Negative property value growth would kill that aspect of economic activity, even stagnation over a long period would kill it. Though perhaps a culture change to stop people putting expenses not directly related to the house on the mortgage would be a good thing.

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@felicethe idea behind it hurting the most vulnerable was it causing an entire crash of the economy with large scale job losses. Maybe I'm being overly pessimistic, I don't oppose any of these measures to try and improve things and found myself playing devils advocate when the devil doesn't actually need my services. My main belief is that Australia is convinced the above will happen and thus government will do everything it can to keep the bubble inflating while pretending it wants to help.

 

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Posted (edited)
48 minutes ago, felice said:

In the long term it will reduce debt-per-capita as old loans are paid off and new loans are smaller. What's the mechanism by which negative equity trashes the economy in the short term? If people keep making their mortgage payments just as they're doing now, they'll eventually reach positive equity again, and 100% equity when the mortgage is paid off.

As Anti-Targ said, lots of people pull loans against their houses, and not just for discretionary stuff like cars and holidays but for things like opening/expanding businesses and such. If people start falling into negative equity en-masse, it'll gut much of the economy as they won't be able to pull loans against their properties anymore. Confidence and sentiment is also a big driver of the economy and nothing will kill confidence and sentiment than being in negative equity.

Look, I agree with much of what you're saying. Prices coming down to more affordable levels will overall be ideal and something we should definitely be aiming for. We've just gotten to a stage where it's nearly impossible to do without any short-term pain and if you're a politician trying to get elected and stay elected, it's just not very politically palatable to induce the old "recession we had to have" with the electorate. Hence why we continue to get policies implemented that perpetually kick the can down the road instead of actually trying to solve underlying issues.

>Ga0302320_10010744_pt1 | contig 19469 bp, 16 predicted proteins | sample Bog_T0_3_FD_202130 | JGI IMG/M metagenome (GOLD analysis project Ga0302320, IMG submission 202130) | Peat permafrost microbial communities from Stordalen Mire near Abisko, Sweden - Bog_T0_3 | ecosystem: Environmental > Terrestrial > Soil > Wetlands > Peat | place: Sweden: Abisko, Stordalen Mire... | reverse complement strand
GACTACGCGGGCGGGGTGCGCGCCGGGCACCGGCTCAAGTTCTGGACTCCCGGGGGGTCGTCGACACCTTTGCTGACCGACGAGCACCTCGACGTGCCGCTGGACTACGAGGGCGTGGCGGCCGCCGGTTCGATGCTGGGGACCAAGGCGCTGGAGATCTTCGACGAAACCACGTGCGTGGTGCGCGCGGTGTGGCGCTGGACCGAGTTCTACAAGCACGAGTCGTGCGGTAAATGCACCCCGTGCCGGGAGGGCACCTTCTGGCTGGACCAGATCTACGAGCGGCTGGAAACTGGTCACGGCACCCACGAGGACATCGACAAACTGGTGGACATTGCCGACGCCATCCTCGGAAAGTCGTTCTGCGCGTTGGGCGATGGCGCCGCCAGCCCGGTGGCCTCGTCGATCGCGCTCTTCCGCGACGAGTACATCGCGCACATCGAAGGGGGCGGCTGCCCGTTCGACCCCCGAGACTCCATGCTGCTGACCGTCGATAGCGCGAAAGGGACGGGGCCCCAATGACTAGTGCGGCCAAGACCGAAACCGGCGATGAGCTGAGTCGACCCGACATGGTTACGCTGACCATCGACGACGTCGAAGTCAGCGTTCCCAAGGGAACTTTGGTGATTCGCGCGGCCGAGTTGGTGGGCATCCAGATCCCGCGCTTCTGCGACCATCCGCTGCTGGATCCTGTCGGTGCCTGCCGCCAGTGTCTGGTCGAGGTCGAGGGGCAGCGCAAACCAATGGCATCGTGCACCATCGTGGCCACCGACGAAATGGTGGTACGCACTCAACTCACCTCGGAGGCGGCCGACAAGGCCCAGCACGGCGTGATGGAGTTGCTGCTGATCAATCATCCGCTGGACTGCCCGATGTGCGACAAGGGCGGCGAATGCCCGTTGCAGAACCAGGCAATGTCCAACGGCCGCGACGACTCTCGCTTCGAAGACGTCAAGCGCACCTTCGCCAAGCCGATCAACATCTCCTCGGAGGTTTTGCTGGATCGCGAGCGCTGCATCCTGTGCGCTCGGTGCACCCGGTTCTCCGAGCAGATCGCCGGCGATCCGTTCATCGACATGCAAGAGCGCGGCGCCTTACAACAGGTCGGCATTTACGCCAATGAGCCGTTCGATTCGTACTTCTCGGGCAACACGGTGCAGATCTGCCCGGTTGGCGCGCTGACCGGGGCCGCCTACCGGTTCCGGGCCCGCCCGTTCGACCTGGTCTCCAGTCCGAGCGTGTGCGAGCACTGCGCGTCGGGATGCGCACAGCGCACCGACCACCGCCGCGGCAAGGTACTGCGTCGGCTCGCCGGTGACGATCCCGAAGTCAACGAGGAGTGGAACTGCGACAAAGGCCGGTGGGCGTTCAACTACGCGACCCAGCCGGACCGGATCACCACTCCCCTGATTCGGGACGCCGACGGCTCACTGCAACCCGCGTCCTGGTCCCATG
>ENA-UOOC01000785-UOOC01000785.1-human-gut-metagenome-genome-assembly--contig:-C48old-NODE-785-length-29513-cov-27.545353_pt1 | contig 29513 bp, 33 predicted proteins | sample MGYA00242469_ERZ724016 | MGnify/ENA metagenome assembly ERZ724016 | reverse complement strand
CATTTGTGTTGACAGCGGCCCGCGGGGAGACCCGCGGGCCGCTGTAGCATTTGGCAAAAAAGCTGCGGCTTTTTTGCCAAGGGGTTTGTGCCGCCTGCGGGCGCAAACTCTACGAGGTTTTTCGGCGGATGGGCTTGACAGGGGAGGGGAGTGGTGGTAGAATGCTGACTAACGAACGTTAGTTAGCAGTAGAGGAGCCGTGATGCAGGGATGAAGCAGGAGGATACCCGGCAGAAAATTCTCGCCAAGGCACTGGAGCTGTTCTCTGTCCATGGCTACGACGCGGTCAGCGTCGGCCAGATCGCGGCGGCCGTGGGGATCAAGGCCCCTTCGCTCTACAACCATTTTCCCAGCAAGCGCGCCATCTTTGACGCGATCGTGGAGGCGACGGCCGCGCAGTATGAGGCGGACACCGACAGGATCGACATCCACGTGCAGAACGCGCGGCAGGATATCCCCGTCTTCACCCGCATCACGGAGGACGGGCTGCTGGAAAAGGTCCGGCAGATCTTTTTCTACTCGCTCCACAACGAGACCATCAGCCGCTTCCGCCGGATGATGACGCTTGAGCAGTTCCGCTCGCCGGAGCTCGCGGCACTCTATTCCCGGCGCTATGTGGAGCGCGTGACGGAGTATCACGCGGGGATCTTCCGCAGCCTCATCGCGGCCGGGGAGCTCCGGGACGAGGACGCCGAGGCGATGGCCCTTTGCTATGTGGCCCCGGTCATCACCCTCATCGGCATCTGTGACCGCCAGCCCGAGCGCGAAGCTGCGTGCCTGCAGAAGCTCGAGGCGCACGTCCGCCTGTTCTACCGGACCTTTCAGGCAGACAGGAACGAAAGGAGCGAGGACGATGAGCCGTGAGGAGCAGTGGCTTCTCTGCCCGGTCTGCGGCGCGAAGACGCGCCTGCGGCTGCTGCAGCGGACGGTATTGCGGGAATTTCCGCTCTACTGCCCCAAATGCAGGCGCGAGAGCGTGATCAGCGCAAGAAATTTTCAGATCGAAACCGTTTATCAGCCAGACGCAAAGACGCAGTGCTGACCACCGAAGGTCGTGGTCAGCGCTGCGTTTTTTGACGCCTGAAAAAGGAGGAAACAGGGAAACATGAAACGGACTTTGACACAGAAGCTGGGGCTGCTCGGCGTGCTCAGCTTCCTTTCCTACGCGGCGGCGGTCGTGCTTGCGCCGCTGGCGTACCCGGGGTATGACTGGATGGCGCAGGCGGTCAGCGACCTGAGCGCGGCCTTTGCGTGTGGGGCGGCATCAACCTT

Edited by Skyrazer
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I quite enjoyed this video, because it looks at the heart of the problem. Everyone wants to be able to afford a house, but no one wants their house value to stagnate or go down once they own one, and the economy as a whole is dependant on house values continuing to rise as a decent rate.

It's like the One Ring and we're all Gollum. We both hate and love property inflation, and no matter what we can't let it go willingly.

I don't always agree with his videos, but I do enjoy watching them.

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2 hours ago, The Anti-Targ said:

Everyone wants to be able to afford a house, but no one wants their house value to stagnate or go down once they own one

I do! Well, obviously I'd prefer if my personal house uniquely skyrocketed in value so I could sell it and retire in luxury, but I'd much rather see all houses including my own go down in price than the situation we have currently.

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Here's something I learned today from our geonet app, which is an app that monitors earthquake and volcanic activity in the country, two things that our Aussie neighbours probably never really hear about, except when a big one erupts somewhere else in the world.

There has been an earthquake storm today under lake Taupo, our local supervolcano in case anyone just thought lake Taupo was a nice placid lake. Apparently eathquake storms are quite common under lake Taupo. So no worries, there have been 4,200 earthquakes under lake Taupo in the last 10 years. So no worries.

A little more concerning is that we have something called an ECLISPE programme, which stands for Eruption or Catastrophe: Learning to Implement Preparedness for future Supervolcano Eruptions. Cool. Even more cool, Taupo has erupted 29 times in the last 30,000 years, so just over 1,000 years between eruptions. The last eruption was 1,800 years ago. We know Taupo is still active because it shows signs of what volcanologists call volcanic unrest.

Awesome.

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Well, soon it will be time to vote. This has to be the most policy-light election campaign I've seen. I don't even really know what each party is proposing to do apart from casting the other one as something bad. 

By nature I'm a Liberal voter (and I live in one of the safest blue seats in the country) and I can't help but think that Albanese is a bit underdone to play the role of PM. At the same time, I'm very disappointed that the Coalition doesn't seem to have put in any effort into reforms and have no structural ideas for the economy. Maybe we need a hung parliament where some independents who actually have (good) ideas will be able to force the governing party to adopt something. How depressing!